Her recent research and teaching interests have been focused around the relationships between historical and literary representation and the experience of modern Koreans, including colonial rule, national division, the Korean War, the Cold War, and democratization. During her work in these directions, she has also pursued issues and questions surrounding gender, focusing on writings of women of color and feminist criticism.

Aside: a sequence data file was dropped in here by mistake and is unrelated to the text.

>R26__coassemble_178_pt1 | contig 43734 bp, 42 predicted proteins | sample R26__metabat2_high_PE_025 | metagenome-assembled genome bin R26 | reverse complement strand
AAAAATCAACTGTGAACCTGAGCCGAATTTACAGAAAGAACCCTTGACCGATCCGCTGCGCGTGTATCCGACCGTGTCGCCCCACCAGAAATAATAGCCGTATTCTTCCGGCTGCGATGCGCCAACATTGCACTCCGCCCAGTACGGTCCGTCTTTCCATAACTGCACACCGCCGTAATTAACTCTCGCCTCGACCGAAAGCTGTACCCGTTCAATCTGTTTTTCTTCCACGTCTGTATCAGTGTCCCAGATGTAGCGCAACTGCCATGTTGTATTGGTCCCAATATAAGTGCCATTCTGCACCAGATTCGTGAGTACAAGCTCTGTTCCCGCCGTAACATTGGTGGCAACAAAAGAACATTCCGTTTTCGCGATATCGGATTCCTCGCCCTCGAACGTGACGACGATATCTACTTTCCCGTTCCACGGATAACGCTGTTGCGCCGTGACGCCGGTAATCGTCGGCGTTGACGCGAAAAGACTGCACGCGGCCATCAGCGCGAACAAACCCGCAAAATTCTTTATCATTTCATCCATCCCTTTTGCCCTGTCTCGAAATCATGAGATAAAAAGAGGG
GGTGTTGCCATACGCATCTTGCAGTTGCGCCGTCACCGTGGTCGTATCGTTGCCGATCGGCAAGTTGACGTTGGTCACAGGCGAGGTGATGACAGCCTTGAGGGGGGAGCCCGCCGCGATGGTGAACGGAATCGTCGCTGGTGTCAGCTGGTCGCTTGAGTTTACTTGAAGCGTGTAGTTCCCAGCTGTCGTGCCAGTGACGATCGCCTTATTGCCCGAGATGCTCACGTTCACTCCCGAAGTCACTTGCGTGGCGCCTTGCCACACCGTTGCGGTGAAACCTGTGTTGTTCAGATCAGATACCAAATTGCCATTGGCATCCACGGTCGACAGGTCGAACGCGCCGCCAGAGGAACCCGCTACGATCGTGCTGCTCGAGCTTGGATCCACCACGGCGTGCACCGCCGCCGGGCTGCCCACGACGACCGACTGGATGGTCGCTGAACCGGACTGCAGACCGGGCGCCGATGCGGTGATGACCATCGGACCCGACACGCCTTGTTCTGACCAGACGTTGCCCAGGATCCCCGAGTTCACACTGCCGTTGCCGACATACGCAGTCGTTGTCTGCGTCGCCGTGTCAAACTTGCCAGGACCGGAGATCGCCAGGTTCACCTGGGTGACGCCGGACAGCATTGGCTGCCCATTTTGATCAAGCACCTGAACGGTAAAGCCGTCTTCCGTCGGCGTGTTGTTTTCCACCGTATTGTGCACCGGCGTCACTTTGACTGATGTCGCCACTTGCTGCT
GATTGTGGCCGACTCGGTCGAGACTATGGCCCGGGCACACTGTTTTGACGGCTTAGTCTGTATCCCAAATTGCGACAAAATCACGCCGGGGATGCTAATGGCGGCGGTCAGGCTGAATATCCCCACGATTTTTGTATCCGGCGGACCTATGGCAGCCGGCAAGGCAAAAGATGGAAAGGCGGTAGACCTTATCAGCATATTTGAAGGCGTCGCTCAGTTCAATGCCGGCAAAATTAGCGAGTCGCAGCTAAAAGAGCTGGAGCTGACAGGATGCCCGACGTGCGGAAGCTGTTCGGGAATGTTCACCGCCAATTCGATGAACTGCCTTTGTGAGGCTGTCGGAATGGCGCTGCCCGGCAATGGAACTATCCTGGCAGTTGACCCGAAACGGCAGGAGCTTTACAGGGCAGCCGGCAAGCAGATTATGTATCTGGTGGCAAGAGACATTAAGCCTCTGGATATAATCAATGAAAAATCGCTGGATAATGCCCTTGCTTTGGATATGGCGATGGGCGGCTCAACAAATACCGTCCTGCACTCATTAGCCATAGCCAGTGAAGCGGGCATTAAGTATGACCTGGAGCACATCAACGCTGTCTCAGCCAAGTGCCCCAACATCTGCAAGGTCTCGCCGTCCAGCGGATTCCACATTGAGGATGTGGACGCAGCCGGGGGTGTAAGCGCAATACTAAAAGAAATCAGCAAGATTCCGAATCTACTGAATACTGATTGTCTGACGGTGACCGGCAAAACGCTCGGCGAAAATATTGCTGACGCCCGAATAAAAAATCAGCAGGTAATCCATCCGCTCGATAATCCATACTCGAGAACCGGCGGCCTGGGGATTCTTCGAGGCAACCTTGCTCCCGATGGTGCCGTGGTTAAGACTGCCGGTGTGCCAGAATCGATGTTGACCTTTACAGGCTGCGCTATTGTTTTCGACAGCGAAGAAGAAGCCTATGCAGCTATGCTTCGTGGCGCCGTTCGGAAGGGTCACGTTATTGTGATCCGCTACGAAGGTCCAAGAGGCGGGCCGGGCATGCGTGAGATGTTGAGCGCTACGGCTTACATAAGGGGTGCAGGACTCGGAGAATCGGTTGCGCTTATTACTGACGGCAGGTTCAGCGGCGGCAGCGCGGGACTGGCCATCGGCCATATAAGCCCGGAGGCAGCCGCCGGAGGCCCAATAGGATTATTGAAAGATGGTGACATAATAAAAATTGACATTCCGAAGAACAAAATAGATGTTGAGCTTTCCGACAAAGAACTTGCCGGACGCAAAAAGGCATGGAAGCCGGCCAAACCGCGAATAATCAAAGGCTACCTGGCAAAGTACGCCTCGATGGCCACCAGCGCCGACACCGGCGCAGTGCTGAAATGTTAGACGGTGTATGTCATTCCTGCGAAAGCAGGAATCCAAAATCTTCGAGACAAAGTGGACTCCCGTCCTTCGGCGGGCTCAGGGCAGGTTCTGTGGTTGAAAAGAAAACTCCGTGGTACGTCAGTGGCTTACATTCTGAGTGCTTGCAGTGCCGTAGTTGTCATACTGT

Her first book, to be published by Cornell University Press, will be titled Beneath the Vermilion Ink: Japanese Colonial Censorship and the Making of Modern Korean Literature. It studies the role of Japanese colonial censorship in constituting and shaping modern Korean literature, both physically and substantively. Her next book project is tentatively titled Rewritten in Divided Korea: Colonial Literature as History, 1945-1960 and seeks to investigate the emergence of competing modern national canons in divided Korea.